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Commentary & Opinion

U.S. "Ignores" Scientific Evidence by Emphasizing Abstinence in Global HIV/AIDS Prevention Programs, Opinion Piece Says

May 27, 2004

U.S. Global AIDS Coordinator Randall Tobias has "ignored the evidence and misinterpreted science to advance a narrow ideological agenda" by "defending the use of [HIV] prevention programs that emphasize only sexual abstinence," Thomas Coates, a professor of medicine in the division of infectious diseases at the University of California-Los Angeles, writes in a San Francisco Chronicle opinion piece (Coates, San Francisco Chronicle, 5/25). Tobias last month in Berlin defended the use of prevention programs that emphasize sexual abstinence under the President's Emergency Plan for AIDS Relief. The law (HR 1298) authorizing PEPFAR endorses the "ABC" HIV prevention model -- Abstinence, Be faithful, use Condoms -- which has had success in lowering HIV prevalence rates in Uganda. The measure also specifies that one-third of the bill's HIV/AIDS prevention funding should be used for abstinence and monogamy programs (Kaiser Daily HIV/AIDS Report, 4/22). According to Coates, there are several "difficulties" with only promoting abstinence through HIV/AIDS prevention programs.
  • First, "there is no evidence that abstinence-only sex education works to prevent" the transmission of HIV or other sexually transmitted diseases, Coates says.

  • Second, there is "emerging" evidence that comprehensive sex education programs "do prevent" HIV, STDs and pregnancy, Coates says.

  • Third, the ABC approach has "problems" because many women in sub-Saharan Africa are forced into having sex, and the "majority" of young, HIV-positive African women contract HIV from a spouse or steady partner, according to Coates. "Abstinence and being faithful are hardly protective under these circumstances," Coates says.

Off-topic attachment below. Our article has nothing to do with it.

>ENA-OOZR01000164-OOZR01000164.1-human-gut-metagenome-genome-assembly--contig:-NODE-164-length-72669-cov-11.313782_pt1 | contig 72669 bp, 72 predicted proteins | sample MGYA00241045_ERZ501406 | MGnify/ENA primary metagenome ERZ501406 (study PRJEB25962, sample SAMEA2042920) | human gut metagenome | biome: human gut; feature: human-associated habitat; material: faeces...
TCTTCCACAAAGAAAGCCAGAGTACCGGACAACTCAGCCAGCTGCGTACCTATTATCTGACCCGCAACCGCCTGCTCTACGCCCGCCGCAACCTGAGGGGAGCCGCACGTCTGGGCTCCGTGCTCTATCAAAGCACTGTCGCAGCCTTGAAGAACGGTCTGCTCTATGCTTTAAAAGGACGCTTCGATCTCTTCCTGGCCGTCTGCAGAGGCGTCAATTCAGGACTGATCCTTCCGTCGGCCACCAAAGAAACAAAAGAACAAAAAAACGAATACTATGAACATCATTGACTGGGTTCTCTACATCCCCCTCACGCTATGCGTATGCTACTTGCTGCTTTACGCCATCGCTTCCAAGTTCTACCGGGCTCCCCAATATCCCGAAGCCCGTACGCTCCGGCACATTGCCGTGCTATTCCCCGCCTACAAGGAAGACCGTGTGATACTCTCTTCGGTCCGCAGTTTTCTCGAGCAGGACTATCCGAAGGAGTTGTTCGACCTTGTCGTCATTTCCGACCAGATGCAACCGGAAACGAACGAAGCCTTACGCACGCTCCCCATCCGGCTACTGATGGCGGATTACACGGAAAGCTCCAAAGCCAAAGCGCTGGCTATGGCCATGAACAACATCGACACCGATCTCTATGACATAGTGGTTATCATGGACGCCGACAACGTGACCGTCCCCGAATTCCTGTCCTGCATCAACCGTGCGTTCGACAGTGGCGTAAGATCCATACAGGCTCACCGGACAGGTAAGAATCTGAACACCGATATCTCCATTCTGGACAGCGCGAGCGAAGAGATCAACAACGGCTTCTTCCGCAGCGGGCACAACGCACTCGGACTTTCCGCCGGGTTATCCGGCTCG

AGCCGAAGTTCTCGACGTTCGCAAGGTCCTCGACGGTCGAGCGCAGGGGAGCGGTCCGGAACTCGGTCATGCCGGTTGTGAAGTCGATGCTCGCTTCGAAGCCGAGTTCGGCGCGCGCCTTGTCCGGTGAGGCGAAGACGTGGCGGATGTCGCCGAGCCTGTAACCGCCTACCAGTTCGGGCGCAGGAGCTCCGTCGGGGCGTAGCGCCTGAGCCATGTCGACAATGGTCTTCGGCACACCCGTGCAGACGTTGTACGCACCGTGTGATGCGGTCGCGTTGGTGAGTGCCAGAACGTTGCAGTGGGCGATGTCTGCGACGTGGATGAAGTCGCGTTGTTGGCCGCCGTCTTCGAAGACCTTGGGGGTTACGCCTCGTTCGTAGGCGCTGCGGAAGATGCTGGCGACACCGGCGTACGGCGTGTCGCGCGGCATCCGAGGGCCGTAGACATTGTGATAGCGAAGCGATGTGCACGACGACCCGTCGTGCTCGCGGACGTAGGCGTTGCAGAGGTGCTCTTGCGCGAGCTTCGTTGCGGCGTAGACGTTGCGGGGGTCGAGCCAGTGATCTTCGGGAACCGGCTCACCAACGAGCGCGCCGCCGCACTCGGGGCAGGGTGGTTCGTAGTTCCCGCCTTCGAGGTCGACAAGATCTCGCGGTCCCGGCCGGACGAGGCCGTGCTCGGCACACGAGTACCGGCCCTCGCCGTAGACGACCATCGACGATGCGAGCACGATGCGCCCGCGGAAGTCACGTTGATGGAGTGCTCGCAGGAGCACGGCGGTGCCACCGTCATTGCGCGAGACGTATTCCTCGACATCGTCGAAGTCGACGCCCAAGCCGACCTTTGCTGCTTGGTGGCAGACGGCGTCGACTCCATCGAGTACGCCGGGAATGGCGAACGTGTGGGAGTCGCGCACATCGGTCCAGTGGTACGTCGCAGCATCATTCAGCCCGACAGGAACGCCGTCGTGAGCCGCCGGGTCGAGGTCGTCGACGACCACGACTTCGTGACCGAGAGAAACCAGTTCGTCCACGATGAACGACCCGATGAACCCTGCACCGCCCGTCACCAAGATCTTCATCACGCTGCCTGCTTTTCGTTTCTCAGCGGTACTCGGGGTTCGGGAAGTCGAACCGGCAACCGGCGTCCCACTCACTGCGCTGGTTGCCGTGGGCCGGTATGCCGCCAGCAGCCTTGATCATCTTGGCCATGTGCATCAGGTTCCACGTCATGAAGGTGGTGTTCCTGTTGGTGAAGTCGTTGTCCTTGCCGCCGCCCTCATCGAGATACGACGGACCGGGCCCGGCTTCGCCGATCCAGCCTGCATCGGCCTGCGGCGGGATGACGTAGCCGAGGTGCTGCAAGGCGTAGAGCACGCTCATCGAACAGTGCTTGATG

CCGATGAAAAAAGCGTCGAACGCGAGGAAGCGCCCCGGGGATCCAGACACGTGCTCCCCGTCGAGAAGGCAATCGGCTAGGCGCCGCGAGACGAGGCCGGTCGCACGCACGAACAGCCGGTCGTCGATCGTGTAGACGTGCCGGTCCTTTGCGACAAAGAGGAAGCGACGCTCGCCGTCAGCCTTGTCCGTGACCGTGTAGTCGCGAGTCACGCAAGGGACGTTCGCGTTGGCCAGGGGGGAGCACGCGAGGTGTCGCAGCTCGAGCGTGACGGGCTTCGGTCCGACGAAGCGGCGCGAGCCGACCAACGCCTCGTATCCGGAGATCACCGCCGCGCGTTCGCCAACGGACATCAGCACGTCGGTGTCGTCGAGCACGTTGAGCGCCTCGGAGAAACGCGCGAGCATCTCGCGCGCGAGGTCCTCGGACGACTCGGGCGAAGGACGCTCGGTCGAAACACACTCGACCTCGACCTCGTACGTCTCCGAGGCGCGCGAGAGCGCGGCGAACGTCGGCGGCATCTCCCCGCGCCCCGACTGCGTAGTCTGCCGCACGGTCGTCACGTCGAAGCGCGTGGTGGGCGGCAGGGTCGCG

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  • Finally, rising HIV prevalence rates "are not the result of condom promotion but inadequate prevention resources," Coates says, adding that "[w]here condoms have been promoted ... they have worked remarkably."
If the current and future U.S. administrations are "serious about using science to save lives, they will listen to the evidence and ask for the right amount of money for international prevention and care for HIV," Coates says, concluding, "That is the moral thing to do, and that is how leadership works" (San Francisco Chronicle, 5/25).

Back to other news for May 27, 2004


Reprinted with permission from kaisernetwork.org. You can view the entire Kaiser Daily HIV/AIDS Report, search the archives, or sign up for email delivery at www.kaisernetwork.org/dailyreports/hiv. The Kaiser Daily HIV/AIDS Report is published for kaisernetwork.org, a free service of the Kaiser Family Foundation, by The Advisory Board Company. © 2004 by The Advisory Board Company and Kaiser Family Foundation. All rights reserved.



  
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This article was provided by Henry J. Kaiser Family Foundation. It is a part of the publication Kaiser Daily HIV/AIDS Report. Visit the Kaiser Family Foundation's website to find out more about their activities, publications and services.
 
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